The truth is that during the height of the Vietnam War the Pentagon was so desperate for “frontline unit” soldiers that men were drafted into the Marine Corps. And the Army sent hundreds of thousands of its draftees into combat units in Vietnam. The Army even had an accelerated NCO training program nicknamed “Shake and Bake School,” which pumped out staff sergeants in nine months or so and sent them directly to Vietnam. Guess how many of those guys were volunteers.
The Pentagon number crunchers, in other words, didn’t give a whit if you had a “US” or “RA” in front of your service number. They sent you where the need was greatest, and the need for “frontline troops” in the 1965-70 period was in South Vietnam.
Andrew Wiest teaches Vietnam War history at the University of Southern Mississippi and has written widely about the military and political history of the war. His previous book, Boys of ’67, which we reviewed favorably in the September/October 2012 issue, chronicled the lives of one company in the 4th Battalion, 47th Infantry of the Army’s 9th Infantry Division, the only U.S. division that was raised, drafted, and trained for service in the Vietnam War.
In his latest book, Vietnam: A View From the Front Lines (Osprey, 312 pp., $30), Wiest has put together a creditable oral history of soldiers and Marines who saw combat in the Vietnam War. Many are members of Charlie Company, the 9th Infantry Division unit he wrote about in his previous book; most of the others are gleaned from the Oral History Project at Texas Tech University’s Vietnam Center and Archive.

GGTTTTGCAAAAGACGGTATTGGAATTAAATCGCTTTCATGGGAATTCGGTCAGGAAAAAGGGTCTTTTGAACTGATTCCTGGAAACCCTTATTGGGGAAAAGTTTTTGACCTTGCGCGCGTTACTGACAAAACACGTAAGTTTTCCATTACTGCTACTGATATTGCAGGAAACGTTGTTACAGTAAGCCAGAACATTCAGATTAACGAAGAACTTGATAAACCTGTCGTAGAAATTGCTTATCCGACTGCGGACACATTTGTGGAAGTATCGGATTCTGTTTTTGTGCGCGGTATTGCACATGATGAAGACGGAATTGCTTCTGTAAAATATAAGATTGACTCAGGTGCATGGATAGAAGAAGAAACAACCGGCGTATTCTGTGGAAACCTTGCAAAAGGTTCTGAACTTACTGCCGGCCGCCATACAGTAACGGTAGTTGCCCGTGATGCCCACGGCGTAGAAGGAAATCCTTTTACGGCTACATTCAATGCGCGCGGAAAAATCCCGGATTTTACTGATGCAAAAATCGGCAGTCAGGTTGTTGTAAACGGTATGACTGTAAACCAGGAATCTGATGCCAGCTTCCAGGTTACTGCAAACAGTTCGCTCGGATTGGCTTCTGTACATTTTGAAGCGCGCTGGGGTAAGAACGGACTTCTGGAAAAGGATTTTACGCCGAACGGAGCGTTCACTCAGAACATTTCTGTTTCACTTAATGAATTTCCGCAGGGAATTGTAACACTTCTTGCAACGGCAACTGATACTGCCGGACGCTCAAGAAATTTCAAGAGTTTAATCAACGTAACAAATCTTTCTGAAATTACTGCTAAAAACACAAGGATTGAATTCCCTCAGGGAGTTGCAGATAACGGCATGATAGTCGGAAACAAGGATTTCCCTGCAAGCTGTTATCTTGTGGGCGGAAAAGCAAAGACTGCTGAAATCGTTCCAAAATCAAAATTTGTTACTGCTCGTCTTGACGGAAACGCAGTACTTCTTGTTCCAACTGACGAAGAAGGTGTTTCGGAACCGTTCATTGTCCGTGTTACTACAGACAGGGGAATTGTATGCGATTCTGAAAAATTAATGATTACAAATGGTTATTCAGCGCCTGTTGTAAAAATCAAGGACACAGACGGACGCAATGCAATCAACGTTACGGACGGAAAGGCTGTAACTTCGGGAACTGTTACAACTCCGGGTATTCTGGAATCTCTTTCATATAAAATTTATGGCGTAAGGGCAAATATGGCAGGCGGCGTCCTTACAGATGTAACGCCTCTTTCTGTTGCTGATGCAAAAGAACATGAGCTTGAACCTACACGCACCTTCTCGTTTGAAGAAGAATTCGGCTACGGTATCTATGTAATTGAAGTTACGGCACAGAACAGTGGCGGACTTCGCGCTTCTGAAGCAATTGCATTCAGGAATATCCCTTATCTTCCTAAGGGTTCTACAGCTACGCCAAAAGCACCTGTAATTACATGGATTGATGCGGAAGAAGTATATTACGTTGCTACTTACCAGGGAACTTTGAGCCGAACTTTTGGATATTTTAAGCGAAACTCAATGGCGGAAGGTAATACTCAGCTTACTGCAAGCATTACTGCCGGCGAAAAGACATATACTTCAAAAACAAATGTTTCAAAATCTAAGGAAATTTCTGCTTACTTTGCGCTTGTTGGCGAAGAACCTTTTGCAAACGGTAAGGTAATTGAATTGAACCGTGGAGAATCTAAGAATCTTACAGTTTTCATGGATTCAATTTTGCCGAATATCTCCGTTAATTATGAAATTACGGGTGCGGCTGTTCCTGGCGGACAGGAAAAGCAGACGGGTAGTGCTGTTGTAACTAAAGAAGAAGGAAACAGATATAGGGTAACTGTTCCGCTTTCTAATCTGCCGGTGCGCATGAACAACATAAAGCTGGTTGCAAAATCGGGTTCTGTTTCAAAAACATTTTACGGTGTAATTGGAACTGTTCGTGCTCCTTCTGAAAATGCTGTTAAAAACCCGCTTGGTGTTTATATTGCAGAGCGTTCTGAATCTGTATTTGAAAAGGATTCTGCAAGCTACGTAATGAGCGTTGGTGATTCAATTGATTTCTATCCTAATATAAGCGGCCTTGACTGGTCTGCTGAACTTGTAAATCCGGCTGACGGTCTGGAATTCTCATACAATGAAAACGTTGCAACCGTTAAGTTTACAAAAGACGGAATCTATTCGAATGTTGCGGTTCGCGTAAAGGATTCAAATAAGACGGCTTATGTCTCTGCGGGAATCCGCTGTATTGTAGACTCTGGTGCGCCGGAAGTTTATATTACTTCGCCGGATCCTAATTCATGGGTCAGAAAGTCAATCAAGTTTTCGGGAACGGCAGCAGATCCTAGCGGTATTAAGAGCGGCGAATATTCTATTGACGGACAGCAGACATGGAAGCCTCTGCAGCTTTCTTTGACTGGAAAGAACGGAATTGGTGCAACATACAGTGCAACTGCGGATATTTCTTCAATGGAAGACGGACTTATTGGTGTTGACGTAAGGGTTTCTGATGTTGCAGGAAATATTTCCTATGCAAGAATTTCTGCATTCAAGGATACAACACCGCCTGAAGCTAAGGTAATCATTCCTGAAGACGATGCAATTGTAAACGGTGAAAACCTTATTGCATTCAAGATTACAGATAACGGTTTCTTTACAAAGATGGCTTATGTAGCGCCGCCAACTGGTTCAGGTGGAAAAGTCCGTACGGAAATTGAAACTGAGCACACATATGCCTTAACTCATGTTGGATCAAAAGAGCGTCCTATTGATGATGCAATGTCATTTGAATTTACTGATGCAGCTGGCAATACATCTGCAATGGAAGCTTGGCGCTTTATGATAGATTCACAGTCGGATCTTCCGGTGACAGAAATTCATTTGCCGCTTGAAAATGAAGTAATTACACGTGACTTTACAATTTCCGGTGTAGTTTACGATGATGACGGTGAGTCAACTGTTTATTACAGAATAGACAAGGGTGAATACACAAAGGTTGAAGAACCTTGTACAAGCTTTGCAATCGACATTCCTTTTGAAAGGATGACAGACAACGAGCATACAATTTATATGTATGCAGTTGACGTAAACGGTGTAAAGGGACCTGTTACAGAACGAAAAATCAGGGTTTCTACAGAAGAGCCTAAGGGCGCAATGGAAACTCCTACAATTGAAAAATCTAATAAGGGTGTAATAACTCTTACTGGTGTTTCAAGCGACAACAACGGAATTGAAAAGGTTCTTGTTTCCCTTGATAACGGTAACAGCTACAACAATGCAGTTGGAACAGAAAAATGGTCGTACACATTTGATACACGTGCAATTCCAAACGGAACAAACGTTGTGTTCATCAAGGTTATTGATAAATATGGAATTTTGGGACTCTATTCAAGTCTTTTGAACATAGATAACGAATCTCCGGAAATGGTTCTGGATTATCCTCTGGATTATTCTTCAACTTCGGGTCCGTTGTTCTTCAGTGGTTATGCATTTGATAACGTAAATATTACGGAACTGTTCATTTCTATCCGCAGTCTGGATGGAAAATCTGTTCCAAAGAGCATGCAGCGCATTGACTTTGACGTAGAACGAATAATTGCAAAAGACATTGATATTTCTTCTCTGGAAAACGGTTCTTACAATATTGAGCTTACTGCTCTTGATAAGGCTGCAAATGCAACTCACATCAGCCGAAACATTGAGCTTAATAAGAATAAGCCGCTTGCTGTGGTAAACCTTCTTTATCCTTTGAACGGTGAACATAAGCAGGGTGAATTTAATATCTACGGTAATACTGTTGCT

Wiest also includes the voices of widows, sisters, and mothers of men killed in action. He arranges the oral testimony by chronological chapters, beginning with the men’s lives before the war and ending with their homecomings. Each chapter provides contextual background.
There “was no single, generic military experience for infantrymen and Marines in Vietnam,” Wiest notes. Still, his book provides a good if familiar sampling of what the war was like for American fighting men at the ground level.
In 2013, Wiest notes, “the 18-year-olds drafted in 1965 will turn 66 years of age. Vietnam veterans are part of every segment of American society.” Vietnam veterans “are all just Americans, but they are something more. They are men who spent a year of their life’s span engaged in brutal, small-unit combat in a distant land. They are men who once made life and death decisions in the blink of an eye. They are men who fought in a war that so many of their countrymen tried to forget.”
|The VVA Veteran® is a publication of Vietnam Veterans of America. ©All rights reserved.
8719 Colesville Road, Suite 100, Silver Spring. MD 20910 | www.vva.org | contact us